This isn’t about getting domestic workers more pay and benefits; it’s about taxing workers whom have previously been in the underground economy. Identify them and their rate of pay and you can tax them.

  • Those salaries are likely to lead to people losing jobs just as 15-dollar minimum wage laws have done in the U.S., to workers’ dismay.

  • pedrochapala

    stupid union . we pay our part time housekeeper 180 pesos for 4 hours work@twice/week so according to them if we want to be a-holes we can tell her to take less or take a hike.she does general cleaning and no shopping

    • The very minimum a domestic worker can earn is $547.80 per week no matter how many days or hours they worked. Enrollment in Social Security, aguinaldo, and vacations are obligatory.

  • David Nichols

    This only applies if you hire a “unionized worker”–per the story.
    So the unionized worker is going to tell a prospective employer, “these will be the terms of my employment, regardless of your job requirements”…!
    Good luck getting hired now that you’re paying union dues, and don’t worry about union corruption–they only have your welfare in mind…they even said so.!!!

  • The labor law has always covered domestic workers; the entire chapter 13 of the Federal Labor law covers domestic workers. Domestic workers must be given a labor contract, be enrolled in Social Security, be paid vacations, aguinaldo and overtime. That a Union is organizing these workers is what is new but the law is the same. Just because a worker does not have a formal contract does not mean that she/he cannot go to the Junta de Conciliacion and sue the employer. He/she has up to a year after leaving employment to complain of nonpayment of aguinaldo and vacations. A domestic worker who has not been enrolled in Social Security can complain and Social Security will enroll that person and from the day they first started working and charge the employer plus a stiff fine. Remember that wages are 6 days x the daily wage plus 25% – it does not matter whether the worker works 1 day or 6 days, you cannot pay less than a full time minimum wage job. (As of Jan. 1, 80.04 pesos per day, $547.80 per week) Any worker being paid less can sue. I have handled several of these lawsuits, one where a woman sued 3 employers at the same time. The employee always prevails in these lawsuits. An employer cannot rescind the labor contract without cause which is almost impossible to prove, which means the employer is liable for 3 months wages plus 12 days wages for every year worked. Just because domestic workers do not often sue does not mean that they cannot. If you hire a domestic worker in your home, you have the same obligations that a factory owner with 100 employees.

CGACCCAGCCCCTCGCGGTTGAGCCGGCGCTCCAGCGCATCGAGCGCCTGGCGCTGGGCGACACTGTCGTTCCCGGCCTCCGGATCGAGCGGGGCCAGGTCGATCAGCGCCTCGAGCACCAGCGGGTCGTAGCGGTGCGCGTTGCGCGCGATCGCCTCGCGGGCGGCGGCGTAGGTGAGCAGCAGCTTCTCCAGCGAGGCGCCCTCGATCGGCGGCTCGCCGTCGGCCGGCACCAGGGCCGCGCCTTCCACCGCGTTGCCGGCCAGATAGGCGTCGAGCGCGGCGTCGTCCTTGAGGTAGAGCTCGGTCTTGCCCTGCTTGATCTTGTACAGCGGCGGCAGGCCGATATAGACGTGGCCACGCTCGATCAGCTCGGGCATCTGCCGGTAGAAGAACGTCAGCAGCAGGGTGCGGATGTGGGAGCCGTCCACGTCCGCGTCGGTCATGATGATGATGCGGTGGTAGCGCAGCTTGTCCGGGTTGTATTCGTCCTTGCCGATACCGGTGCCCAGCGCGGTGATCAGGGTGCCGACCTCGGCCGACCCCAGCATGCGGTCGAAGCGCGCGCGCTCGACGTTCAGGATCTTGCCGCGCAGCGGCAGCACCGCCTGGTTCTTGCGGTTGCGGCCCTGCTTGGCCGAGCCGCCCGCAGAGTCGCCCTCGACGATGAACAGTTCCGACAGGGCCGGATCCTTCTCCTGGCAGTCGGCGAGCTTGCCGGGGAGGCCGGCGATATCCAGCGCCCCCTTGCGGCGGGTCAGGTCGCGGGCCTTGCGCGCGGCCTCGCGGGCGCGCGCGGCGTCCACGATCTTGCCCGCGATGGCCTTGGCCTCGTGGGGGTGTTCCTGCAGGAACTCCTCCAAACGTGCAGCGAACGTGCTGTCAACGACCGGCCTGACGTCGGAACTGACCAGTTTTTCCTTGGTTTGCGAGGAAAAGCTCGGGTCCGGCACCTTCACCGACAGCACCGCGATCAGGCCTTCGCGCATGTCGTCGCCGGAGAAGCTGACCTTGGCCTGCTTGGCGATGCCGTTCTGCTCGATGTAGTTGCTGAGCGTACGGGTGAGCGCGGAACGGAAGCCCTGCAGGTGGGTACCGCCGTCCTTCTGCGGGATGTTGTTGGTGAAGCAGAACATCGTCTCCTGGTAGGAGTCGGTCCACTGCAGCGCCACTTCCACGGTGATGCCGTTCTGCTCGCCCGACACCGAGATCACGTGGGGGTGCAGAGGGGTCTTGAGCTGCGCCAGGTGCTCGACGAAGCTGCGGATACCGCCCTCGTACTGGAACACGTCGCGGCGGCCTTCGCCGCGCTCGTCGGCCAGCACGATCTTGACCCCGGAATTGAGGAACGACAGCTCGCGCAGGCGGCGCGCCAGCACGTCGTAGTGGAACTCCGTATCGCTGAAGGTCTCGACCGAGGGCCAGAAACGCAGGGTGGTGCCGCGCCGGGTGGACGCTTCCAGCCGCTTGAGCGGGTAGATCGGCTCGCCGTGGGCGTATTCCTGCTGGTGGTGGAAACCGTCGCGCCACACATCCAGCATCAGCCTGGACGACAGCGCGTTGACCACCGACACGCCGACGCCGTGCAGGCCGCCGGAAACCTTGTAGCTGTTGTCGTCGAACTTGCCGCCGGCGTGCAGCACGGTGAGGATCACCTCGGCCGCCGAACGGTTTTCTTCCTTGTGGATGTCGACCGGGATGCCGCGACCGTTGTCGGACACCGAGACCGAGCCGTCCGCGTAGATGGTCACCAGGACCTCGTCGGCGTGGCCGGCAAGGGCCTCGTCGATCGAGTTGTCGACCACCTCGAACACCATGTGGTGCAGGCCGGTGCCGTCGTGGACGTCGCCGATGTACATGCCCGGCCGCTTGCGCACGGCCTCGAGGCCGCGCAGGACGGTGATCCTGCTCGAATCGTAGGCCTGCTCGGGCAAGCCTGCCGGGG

• I have dual citizenship and am a licensed Mexican attorney. Much of my practice is defending employers from labor lawsuits.

      • B.Murphy-Bridge

        What is the average wage for men & women who do back-breaking labor in the ag fields 8 hours a day?

        • More than 50% of agricultural land are ejidos which are usually small family operations. Family businesses are not subject to the labor law and profits are divided among family members by their own criteria. Farms with employees are subject to the labor law and their are minimum wages according to the job. There are 170 minimum wages in Mexico in addition to the minimum daily. There is probably more abuse in the agricultural sector than in others because of the isolation and low education level of many of the workers. Most agricultural employees are subject to seasonal contracts. (Trabajadores eventuales)

        • Arie Arazi

          A very good question. We should compare the domestic worker whose work is light to the peon who performs the hard work in construction, carrying every thing heavy that the albanil and the maestro don’t care to do. On the average a peon gets a 1000 pesos a week of 48 hours. The Albanil gets 1500 pesos on the average and the Maestro gets up to 2500 pesos per week.
          What is proposed in this article is that a domestic gets a minimum of 250 pesos a day that is 1250/week + 2 weeks vacation + 2 weeks aguinaldo.+ upon dismissal 3 months salary + 12 days for each year worked, no matter whether she works two or eight hours. The daily pay to
          include the benefits of a category1 would become 320 or 1600 per week.
          Based on the above rule many domestic workers will be dismissed to be replaced by hourly
          In the US one of the most advanced countries, no worker receives such a benefits package that offers almost four months compensation for each year worked.

          • B.Murphy-Bridge

            1000 pesos for 48hours = 20.83 pesos an hour which is equivalent to approx. $1.00 US an hour. How can a man support a wife and 2 children ? Food, clothes, water trucked to the casa if no city water, propane or wood for cooking, candles if no electricity, plus school supplies ~ often a uniform required with black shoes. That is a depressing picture as it suggests that for indigenous ag workers ‘basic survival’ mothers are also needed in the fields.

  • Henry Wilson

    thanks for the infomercial. i dont believe it for a second and neither do any of my mexican day laborer friends (yes..i have several) to whom i showed your propaganda. not in their experience. and not in mine of listening to real life experiences from real life mexican campesinos.

    • I am not propagandizing – and this article is about domestic workers and
      not campesinos and I am certainly not looking for new clients with
      labor problems. I have a lot of experience in this area and I spent 6
      months working for the STPS in labor inspection. I know from that
      experience that a lot of workers do not take advantage of the protection
      of the STPS out of ignorance or the mistaken idea that the STPS is on
      the side of the employer. The truth is there is no real justice for the
      worker or the employer, but all of us involved in this field are hoping
      that the proposed constitutional reform of Art. 123 will make a
      difference. It requires obligatory conciliation when there is a dispute
      between workers and employers and in the absence of a resolution, an
      oral hearing before a labor judge without attorneys.